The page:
Katavi belongs to the animals! In this untouched wilderness there are no humans for hundreds of miles and apart from one lodge and its staff, you will encounter no other people. This park is the perfect place to witness an abundance of animals in the wildest possible setting.The park’s main features are watery grasslands around Lake Katavi in the north and palm-fringed Lake Chada and Katuma River with scattered woodland in the south. All of which attract considerable wildlife and birds.
There is a legend here of a great hunter named Katabi and his spirit is said to reside in a tamarind tree. To seek his blessing for a successful hunt, you should place an offering at the base of the tree.
ANIMALS AND BIRDS
Great clouds of dust rise from the feet of over 3,000 buffaloes moving across the short grass plains and woodlands of Katavi. These comprise the largest herds of buffaloes on earth. You can be sure that where there are buffalo there are predators, and lions prefer buffalo meat above all else. Leopards prefer smaller prey like impala while hyenas are content with zebras.
Of the more aquatic creatures, Lake Chada in the south of the park is said to contain the largest population of hippos and crocodiles in Tanzania with hippo pods containing up to fifty individuals.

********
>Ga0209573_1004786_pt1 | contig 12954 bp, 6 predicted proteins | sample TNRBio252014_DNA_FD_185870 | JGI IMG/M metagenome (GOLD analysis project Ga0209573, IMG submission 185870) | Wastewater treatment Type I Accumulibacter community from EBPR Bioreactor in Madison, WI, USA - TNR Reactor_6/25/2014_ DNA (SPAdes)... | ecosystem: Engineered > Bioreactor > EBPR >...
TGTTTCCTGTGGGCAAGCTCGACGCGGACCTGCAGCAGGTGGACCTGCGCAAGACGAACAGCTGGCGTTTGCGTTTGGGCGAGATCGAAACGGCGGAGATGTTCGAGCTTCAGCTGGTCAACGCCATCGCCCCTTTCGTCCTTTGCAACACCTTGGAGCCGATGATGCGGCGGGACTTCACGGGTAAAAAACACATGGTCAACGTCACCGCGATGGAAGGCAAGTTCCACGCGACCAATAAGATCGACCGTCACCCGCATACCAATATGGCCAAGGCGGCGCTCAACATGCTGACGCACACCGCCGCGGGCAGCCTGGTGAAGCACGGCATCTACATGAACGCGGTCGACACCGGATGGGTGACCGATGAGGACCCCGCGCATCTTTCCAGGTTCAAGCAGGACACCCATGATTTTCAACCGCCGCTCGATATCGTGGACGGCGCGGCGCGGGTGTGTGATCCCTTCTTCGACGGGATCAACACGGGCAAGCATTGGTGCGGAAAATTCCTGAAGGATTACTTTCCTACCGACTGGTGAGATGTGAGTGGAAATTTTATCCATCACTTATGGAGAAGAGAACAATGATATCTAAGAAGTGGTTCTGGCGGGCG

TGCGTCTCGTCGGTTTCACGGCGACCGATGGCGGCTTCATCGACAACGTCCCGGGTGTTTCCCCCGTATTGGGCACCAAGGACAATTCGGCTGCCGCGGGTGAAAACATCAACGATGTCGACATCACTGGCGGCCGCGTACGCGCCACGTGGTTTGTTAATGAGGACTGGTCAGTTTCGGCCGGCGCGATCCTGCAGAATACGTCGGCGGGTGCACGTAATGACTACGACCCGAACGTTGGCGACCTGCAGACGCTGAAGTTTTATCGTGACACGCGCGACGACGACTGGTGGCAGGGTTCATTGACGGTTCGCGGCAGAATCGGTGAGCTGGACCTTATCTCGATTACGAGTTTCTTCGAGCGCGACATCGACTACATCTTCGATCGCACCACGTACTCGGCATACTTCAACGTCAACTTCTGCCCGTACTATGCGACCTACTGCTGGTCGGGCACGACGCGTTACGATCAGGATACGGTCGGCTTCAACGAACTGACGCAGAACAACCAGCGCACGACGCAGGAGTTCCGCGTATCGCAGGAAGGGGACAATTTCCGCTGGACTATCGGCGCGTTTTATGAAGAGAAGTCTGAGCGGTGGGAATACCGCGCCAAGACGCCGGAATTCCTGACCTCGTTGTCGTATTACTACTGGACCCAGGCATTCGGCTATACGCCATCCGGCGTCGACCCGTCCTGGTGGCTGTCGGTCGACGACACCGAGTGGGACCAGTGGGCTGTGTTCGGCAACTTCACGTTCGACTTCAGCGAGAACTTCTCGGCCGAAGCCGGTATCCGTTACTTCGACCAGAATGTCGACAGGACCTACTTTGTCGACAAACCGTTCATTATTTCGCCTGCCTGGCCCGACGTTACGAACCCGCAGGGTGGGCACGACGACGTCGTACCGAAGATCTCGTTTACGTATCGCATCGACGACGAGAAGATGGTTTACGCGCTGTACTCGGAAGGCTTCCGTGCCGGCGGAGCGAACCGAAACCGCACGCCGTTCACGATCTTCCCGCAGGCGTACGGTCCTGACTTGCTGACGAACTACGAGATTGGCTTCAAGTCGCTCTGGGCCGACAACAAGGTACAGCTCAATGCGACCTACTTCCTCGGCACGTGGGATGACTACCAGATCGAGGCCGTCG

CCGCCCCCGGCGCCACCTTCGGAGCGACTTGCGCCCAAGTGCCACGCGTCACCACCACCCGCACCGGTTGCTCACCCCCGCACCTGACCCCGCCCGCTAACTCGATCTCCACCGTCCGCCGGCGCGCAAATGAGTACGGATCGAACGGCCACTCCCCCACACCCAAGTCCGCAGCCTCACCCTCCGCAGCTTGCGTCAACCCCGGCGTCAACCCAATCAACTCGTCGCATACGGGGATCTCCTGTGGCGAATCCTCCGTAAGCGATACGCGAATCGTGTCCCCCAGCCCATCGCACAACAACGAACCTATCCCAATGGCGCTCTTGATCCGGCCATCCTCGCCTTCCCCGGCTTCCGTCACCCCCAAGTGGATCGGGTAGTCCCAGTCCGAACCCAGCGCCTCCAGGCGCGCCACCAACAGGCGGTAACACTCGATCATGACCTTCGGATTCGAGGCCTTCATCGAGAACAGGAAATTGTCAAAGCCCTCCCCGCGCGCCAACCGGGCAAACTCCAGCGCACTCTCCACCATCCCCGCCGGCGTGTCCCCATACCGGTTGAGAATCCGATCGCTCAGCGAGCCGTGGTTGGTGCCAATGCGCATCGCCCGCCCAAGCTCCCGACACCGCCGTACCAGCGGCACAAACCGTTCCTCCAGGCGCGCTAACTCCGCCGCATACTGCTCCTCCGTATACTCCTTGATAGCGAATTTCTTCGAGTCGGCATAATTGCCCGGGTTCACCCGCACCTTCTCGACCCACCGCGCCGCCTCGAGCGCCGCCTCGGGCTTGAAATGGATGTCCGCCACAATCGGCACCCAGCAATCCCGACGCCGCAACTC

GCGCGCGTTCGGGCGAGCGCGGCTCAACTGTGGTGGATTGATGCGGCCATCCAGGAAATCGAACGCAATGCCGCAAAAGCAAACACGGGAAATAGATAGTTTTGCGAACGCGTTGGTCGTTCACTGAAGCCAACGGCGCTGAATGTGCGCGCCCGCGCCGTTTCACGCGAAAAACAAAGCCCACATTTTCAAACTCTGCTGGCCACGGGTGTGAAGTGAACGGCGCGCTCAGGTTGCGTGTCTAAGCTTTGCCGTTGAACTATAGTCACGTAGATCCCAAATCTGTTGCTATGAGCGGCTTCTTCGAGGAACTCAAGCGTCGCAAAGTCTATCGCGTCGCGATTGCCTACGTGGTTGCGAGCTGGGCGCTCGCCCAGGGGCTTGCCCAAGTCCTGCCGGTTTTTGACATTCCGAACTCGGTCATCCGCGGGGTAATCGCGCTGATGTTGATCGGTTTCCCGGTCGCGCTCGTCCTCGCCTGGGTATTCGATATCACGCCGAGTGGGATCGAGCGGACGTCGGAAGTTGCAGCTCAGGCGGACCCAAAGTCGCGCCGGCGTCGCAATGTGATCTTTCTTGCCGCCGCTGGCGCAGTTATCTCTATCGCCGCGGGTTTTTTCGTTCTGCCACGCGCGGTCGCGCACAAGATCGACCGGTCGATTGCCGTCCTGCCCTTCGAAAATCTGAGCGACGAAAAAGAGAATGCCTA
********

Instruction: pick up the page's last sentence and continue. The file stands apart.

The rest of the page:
Considerable numbers of waterfowl can also be seen here including many pelicans. About 400 different species of birds have been noted in this region.
The dry season is the best time to visit.
Dry Season: May to October and mid-December to February are the dry months.
Rainy Season: the long rains are from March to May and which time it is inadvisable to visit.
• Undisturbed African wilderness
• Large numbers of crocodiles and hippos in Lake Chada
• Largest herds of buffalo on earth
• Lots of predators
The park covers an area of approximately 2,780 miles² (2,253 km²) in the west of Tanzania.
It is Tanzania’s third largest park.
It was gazetted in 1974.
It is a tough day’s drive from Mbeya 340miles (50km) away or a charter flight from Arusha or Dar es Salaam.